It was an entirely one-sided piece of positioning, without a single word about strengthening border controls or facilitating more deportations of illegal immigrants.

And Starmer has stuck to that stance during nearly two years as leader, almost never questioning Boris Johnson about the Channel migration shambles and having his spokesmen stress the need to create more ‘safe routes’ rather than making the case for tougher controls.

When she was chairwoman of the Home Affairs Committee, the new shadow home secretary Yvette Cooper also made the conditions in which new arrivals were accommodated rather than the need for border control the basis of her concern about irregular Channel migration. She lambasted Priti Patel for housing some in Napier Barracks, which had after all been deemed good enough for Armed Forces personnel for many years.

The extent of the open goal facing the Tories is highlighted by current opinion polling showing that immigration and asylum is rated the number one political priority by people who voted Leave, a vast cohort that includes many of the Red Wall voters that Labour must win back if it is to mount a challenge for power at the next election.

This is in stark contrast to Remain voters who form the bedrock of Labour’s current support and rank it down among the dead men in seventh place.

So pretty much all the Conservatives need to do is make a good fist of immigration control and they can cement in place their winning electoral coalition of traditionalist shire Tories and working class Red Wallers.

And yet, 2021 has been a catastrophe on that front. Not only have we seen the Channel numbers increase nearly four-fold rather than the route being made ‘unviable’ as promised, but that comes on top of an unconditional offer of settlement to all holders of BNO passports in Hong Kong and a very large emergency resettlement scheme for Afghanis. Those latter two policies could perhaps have been swallowed by migration-sceptic voters had the first and most visible priority been fulfilled rather than trashed.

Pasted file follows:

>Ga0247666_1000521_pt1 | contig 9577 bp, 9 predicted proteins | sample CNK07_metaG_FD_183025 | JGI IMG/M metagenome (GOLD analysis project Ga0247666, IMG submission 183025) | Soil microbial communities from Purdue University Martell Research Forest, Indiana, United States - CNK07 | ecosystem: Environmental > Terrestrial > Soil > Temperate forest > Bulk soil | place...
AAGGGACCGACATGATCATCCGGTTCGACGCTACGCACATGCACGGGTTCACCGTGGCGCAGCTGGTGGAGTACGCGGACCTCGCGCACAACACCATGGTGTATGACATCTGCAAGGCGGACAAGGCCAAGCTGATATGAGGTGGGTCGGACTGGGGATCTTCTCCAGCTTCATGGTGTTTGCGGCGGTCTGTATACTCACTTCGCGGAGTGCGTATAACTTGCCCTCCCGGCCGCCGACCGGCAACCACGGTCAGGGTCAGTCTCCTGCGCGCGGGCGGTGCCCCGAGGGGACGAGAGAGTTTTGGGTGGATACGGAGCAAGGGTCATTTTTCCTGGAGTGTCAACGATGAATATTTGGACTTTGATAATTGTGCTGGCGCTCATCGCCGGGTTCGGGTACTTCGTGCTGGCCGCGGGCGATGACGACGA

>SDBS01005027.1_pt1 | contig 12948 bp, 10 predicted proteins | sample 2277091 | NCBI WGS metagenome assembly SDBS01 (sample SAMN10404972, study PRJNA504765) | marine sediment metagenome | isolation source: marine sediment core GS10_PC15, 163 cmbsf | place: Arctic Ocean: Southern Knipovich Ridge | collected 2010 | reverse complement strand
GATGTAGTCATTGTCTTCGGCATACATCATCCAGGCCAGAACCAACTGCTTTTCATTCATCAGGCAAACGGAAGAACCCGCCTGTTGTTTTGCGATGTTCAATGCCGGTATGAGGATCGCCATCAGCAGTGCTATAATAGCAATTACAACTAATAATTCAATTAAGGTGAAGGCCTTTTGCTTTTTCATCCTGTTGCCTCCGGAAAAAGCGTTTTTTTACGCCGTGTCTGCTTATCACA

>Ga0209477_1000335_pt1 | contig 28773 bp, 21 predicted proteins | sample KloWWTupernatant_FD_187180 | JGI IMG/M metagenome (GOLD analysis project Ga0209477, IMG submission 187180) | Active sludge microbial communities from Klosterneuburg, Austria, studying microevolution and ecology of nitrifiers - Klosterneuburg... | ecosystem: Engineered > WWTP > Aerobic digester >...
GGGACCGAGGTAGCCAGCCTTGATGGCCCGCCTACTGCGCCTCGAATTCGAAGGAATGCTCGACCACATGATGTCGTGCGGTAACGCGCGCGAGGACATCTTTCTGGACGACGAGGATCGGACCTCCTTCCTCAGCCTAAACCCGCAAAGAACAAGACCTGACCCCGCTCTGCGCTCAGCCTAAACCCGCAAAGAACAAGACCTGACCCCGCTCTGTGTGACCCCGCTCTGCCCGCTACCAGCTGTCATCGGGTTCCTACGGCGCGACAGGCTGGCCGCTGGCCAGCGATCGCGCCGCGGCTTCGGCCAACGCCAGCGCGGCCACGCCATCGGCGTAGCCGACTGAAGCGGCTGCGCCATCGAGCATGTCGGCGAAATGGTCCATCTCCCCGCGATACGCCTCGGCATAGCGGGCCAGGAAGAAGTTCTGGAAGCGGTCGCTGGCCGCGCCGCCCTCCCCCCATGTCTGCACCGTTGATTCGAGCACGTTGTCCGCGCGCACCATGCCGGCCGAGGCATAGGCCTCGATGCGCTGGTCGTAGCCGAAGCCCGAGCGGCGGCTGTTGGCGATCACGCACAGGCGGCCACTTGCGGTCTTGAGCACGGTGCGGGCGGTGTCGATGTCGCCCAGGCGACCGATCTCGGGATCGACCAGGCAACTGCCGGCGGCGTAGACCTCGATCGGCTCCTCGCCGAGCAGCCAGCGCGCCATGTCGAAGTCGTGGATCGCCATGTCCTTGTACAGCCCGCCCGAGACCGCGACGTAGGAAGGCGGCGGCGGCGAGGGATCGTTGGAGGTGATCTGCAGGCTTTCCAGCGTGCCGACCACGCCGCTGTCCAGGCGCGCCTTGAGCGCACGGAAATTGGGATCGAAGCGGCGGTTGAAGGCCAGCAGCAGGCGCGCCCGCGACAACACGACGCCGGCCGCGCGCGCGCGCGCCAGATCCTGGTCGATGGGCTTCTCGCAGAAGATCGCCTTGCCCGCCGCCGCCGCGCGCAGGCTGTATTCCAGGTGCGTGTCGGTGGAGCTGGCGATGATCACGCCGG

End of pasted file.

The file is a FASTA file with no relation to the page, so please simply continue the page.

The cumulative effect of all this is to give Labour a free ride on what should be a disabling weakness. Ms Patel’s Immigration and Borders Bill will merely tinker at the edges of the broken asylum system. Unless or until the Prime Minister is willing to implement standard offshore processing of applicants and withdraw the UK from the 1951 Refugee Convention and other outdated international protocols – as Michael Howard pledged in the 2005 Tory manifesto – this situation will continue to prevail.

Bigger boats will bring ashore more illegal landers than ever in 2022, putting an ever-greater strain on a British welfare state funded in large part by something called ‘national insurance’ and intended as a safety net for UK citizens, not a featherbed for the world.

‘We’ve stopped telling you that Labour doesn’t care, because we don’t care either’ is not a message that will keep those Red Wall bricks solid for the blues. Yet that is what is being heard right now.